Dean got this itchy feeling he wasn’t alone, and while he started creeping slowly towards the shrub, he heard a weird noise. Hooves. It sounded like a horse trotting or something.

 

He ducked behind a tree trunk and kept an eye out, but he saw nothing. Still, he heard the hoofbeats grow louder, as if it was about to run him down, and then fainter, as if moving away. And yet, he saw absolutely nothing change or move around him. What the fuck were they dealing with, an invisible horse? Did Sam know for sure if centaurs existed or not?

 

He stayed where he was, and considered what he had just heard. Could he figure out direction? It sounded as if it started beyond the blackberries, and moved away from him, up to the road. Still keeping low, gun drawn, Dean made his way to the blackberries.

 

While the berries made a great pie, blackberry shrubs were the fucking worst. The thorns were grabby, they snagged easy and let go with great difficulty, and if you had the misfortune to be thrown into a bush, you’d get the shit ripped out of you simply trying to get out of it. Sadly, Dean had experienced that in his very colorful life, and couldn’t help but wince as he sidled past it, A couple of thorns snagged his jeans, and he used the gun barrel to get them off of him, because there was no way in hell he was touching those fucking things. What looked like bits of snared cloth confirmed he was not the only human who had been around here lately.

 

The earth was softer behind the shrubs, and he saw what looked like a partial hoof print. He figured out its most likely direction, and started walking that way.

 

Eventually Dean came to a pile of boulders, maybe ten feet tall, about eight feet wide, and normally something that would be a graffiti and/or litter magnet. It seemed like a good place for teens to sneak away and get drunk and fool around, normal teenage stuff Dean usually observed but rarely took part in growing up. He’d learned that whatever town their Dad took them to, finding the teen make out spot was a good idea, as that was also prime demon territory. What better place to grab a kid without their knowledge, and go for a lengthy joyride in a young body? Sometimes he’d go there with a flask of holy water, and keep an eye out for anybody who acted the least bit suspicious. While he got a few demons, he never really found time to enjoy the party, and that was a bummer. Got drunk a couple times, though.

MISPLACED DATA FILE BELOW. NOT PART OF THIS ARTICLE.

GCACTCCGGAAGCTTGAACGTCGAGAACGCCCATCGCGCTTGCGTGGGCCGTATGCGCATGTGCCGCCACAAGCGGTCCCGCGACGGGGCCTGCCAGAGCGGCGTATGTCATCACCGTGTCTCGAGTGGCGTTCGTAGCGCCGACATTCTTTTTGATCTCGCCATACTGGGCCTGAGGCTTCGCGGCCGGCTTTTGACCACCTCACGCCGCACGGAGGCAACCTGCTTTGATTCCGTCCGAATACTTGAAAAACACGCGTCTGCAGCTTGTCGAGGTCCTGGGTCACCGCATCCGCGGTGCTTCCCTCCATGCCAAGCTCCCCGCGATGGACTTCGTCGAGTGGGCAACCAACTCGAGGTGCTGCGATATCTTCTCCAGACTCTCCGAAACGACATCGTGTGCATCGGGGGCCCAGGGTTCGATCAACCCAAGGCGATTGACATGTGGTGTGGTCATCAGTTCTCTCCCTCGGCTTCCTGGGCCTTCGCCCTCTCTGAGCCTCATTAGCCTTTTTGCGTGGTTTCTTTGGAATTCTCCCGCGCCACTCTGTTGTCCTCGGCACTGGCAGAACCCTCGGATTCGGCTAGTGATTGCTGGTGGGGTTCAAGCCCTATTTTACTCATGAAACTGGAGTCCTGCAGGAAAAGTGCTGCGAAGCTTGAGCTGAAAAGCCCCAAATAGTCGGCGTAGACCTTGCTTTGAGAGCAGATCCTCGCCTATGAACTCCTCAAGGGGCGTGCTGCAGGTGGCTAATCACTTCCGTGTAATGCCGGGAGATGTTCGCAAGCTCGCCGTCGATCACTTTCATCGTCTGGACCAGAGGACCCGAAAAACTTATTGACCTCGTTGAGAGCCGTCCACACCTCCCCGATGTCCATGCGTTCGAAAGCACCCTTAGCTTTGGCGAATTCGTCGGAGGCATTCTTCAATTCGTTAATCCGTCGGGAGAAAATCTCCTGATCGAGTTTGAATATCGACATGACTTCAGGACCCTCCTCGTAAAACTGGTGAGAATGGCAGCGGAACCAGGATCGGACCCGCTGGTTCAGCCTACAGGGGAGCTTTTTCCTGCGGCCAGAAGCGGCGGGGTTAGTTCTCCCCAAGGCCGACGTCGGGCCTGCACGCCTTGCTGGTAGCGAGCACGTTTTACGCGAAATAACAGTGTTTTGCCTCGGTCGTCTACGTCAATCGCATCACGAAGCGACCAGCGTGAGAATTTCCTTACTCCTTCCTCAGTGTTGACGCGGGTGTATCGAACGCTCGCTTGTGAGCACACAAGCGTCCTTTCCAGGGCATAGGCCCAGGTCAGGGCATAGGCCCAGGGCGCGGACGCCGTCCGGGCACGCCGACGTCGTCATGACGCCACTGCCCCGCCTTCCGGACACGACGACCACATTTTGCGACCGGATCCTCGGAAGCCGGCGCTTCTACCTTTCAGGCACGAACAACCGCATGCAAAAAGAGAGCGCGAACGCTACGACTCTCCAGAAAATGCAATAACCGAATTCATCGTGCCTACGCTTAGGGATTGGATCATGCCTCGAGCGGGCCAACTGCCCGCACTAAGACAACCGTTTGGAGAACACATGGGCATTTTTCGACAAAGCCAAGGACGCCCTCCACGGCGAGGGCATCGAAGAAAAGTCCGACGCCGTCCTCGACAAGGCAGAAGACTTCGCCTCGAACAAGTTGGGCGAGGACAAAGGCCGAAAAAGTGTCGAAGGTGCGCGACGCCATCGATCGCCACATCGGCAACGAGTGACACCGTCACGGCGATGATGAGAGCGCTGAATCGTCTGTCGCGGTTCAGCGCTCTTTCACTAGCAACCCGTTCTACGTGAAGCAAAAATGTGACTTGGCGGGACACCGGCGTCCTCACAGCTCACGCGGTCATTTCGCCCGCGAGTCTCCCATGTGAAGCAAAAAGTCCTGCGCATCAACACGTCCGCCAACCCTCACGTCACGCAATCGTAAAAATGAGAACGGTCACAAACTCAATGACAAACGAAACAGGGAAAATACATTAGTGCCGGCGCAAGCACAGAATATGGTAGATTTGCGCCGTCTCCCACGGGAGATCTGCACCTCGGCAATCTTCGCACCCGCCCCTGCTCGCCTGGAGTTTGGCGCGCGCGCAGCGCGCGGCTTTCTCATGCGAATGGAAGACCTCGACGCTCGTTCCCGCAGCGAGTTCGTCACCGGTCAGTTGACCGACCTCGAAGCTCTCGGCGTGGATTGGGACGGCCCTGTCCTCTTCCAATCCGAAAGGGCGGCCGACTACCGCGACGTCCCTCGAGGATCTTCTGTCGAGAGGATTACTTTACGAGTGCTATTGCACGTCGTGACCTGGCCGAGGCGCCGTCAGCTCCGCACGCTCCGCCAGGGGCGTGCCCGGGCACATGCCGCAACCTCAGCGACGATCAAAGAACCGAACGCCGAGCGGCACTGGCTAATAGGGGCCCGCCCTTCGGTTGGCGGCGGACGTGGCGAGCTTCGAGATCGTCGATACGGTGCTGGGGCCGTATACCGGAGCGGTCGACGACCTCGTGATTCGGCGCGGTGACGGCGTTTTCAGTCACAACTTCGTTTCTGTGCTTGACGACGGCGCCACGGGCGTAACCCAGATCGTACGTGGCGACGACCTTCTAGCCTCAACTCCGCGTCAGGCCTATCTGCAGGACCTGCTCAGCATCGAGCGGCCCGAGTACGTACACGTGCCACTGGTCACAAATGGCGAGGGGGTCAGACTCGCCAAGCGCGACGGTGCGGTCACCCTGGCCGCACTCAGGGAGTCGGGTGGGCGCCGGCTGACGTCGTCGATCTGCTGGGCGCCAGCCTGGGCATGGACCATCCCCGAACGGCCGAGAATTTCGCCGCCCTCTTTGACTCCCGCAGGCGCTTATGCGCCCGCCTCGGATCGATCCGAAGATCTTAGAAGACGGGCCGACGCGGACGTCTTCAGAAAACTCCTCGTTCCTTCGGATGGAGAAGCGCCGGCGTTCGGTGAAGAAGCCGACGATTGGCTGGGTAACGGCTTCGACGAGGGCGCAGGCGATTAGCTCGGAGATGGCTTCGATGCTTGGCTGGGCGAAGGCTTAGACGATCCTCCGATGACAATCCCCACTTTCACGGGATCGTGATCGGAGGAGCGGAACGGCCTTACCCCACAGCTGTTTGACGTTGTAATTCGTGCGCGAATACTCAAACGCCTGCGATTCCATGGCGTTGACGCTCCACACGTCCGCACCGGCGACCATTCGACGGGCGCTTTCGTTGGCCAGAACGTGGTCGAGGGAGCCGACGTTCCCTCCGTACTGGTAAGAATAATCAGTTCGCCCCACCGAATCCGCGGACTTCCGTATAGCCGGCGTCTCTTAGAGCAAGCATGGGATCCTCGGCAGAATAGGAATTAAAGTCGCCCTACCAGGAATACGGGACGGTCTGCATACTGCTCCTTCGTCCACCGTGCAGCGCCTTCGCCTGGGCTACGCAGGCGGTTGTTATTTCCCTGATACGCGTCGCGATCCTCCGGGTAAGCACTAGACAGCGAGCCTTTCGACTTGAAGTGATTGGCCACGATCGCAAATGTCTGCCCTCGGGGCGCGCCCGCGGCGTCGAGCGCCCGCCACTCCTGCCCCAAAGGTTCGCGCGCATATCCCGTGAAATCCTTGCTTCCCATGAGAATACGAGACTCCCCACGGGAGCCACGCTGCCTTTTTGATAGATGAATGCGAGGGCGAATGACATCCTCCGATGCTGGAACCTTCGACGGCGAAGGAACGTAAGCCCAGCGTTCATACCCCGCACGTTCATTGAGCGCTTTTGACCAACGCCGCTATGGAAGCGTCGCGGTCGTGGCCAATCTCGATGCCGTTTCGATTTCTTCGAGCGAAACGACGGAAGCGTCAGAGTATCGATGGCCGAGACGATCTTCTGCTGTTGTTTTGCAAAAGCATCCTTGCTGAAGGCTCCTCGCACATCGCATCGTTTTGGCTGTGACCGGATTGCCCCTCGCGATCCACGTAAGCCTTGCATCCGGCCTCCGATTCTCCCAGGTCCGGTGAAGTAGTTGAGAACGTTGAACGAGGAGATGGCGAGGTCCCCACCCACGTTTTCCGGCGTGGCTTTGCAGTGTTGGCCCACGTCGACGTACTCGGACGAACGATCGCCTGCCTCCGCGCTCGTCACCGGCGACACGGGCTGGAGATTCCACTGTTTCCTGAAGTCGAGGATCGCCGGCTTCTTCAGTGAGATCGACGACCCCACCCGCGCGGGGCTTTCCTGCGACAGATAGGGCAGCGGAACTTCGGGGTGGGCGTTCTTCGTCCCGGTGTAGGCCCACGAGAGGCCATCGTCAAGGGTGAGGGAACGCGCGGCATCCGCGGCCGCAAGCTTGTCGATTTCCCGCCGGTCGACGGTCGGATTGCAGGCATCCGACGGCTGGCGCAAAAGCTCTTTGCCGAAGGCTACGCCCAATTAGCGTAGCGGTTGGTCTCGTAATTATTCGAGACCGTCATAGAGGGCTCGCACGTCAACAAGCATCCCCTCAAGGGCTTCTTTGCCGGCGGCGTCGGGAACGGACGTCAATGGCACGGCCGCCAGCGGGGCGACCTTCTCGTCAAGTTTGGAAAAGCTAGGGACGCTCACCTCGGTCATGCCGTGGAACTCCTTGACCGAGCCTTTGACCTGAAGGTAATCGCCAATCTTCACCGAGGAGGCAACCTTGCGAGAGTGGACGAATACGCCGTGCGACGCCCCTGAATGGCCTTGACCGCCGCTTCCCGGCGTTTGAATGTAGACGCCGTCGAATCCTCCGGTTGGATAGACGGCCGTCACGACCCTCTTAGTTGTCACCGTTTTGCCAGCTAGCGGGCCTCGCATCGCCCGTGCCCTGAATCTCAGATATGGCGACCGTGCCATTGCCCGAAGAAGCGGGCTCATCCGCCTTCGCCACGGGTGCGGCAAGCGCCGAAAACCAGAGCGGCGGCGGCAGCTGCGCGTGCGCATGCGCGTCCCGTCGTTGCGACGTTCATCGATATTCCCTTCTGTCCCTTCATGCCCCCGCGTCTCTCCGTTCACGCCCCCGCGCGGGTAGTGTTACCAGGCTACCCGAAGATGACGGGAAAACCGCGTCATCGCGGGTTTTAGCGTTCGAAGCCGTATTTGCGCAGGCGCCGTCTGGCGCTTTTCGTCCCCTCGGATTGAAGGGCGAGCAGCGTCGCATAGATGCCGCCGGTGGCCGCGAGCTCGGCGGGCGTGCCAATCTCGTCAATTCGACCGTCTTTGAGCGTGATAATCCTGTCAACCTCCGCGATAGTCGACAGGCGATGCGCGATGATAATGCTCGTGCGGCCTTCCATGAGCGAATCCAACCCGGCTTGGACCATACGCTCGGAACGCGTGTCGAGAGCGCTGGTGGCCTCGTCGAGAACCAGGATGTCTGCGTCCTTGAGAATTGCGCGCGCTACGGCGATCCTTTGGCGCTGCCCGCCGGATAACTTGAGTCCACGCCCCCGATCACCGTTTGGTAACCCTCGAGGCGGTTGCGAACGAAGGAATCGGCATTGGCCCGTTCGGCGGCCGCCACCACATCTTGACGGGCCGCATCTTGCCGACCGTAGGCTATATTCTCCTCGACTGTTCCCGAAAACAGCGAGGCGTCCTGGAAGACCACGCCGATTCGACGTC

This collection of rocks was sparkling clean, untouched by anything human, even the cigarette butts he found scattered all over the woods were absent here. That was just wrong, and his Spidey sense was tingling. People were slobs, and kids especially had no respect for keeping nature pristine.

 

Dean found a gap between some low rocks, one just big enough that maybe someone could crawl in there. It was a fucking horrible idea – what if it was an animal den? Wasn’t this bear habitat before the sprawling town paved over most of their territory? – but Dean and fucking horrible ideas went together like peanut butter and jelly. He wasn’t even going to pretend that wasn’t true.

 

He got down on his hands and knees and swapped his gun for a flashlight. He tried to shine it in the gap, but it was so dark he couldn’t make out anything. Such a bad idea.

 

Flashlight in his teeth, he managed to shimmy inside, to find out yes, it was a den. But maybe not an animal den.

 

For one thing, the smell was really odd. It was a bit like seaweed, with something like mold mixed in. And sulfur? There were some marks on the inside of the cave walls, and they were certainly not graffiti. They looked both vaguely supernatural and vaguely like a language he didn’t read, even though Dean had never seen it before. He took a picture of them with his phone and sent it to Sam.

 

There was a pile of something on the floor, almost like a nest, and he thought it might have been seaweed until he touched it. It was slimy, and as he pinched it between his fingers, strands separated. Not seaweed – wet hair. Long strands of it, and in a rainbow of colors, although the moisture made it all look dark.


Dean made a noise of disgust and tried to shake the slimy shit from his fingers. It was human hair wasn’t it? From his victims? Why would he keep some?

 

Dean shimmied his way out of the den, and called Sam, who picked up on the second ring. “Where did you find this?” Sam asked.

 

“In the woods. There’s a pile of rocks, and this thing seems to be nesting here. It also seems to be collecting human hair.” Dean sat on a rock, and wiped his slimy fingers on his pant leg as he shuddered. So fucking gross. “Know what the symbols are ?”

 

“Searching now. So I guess Beelzebub is officially off the list.”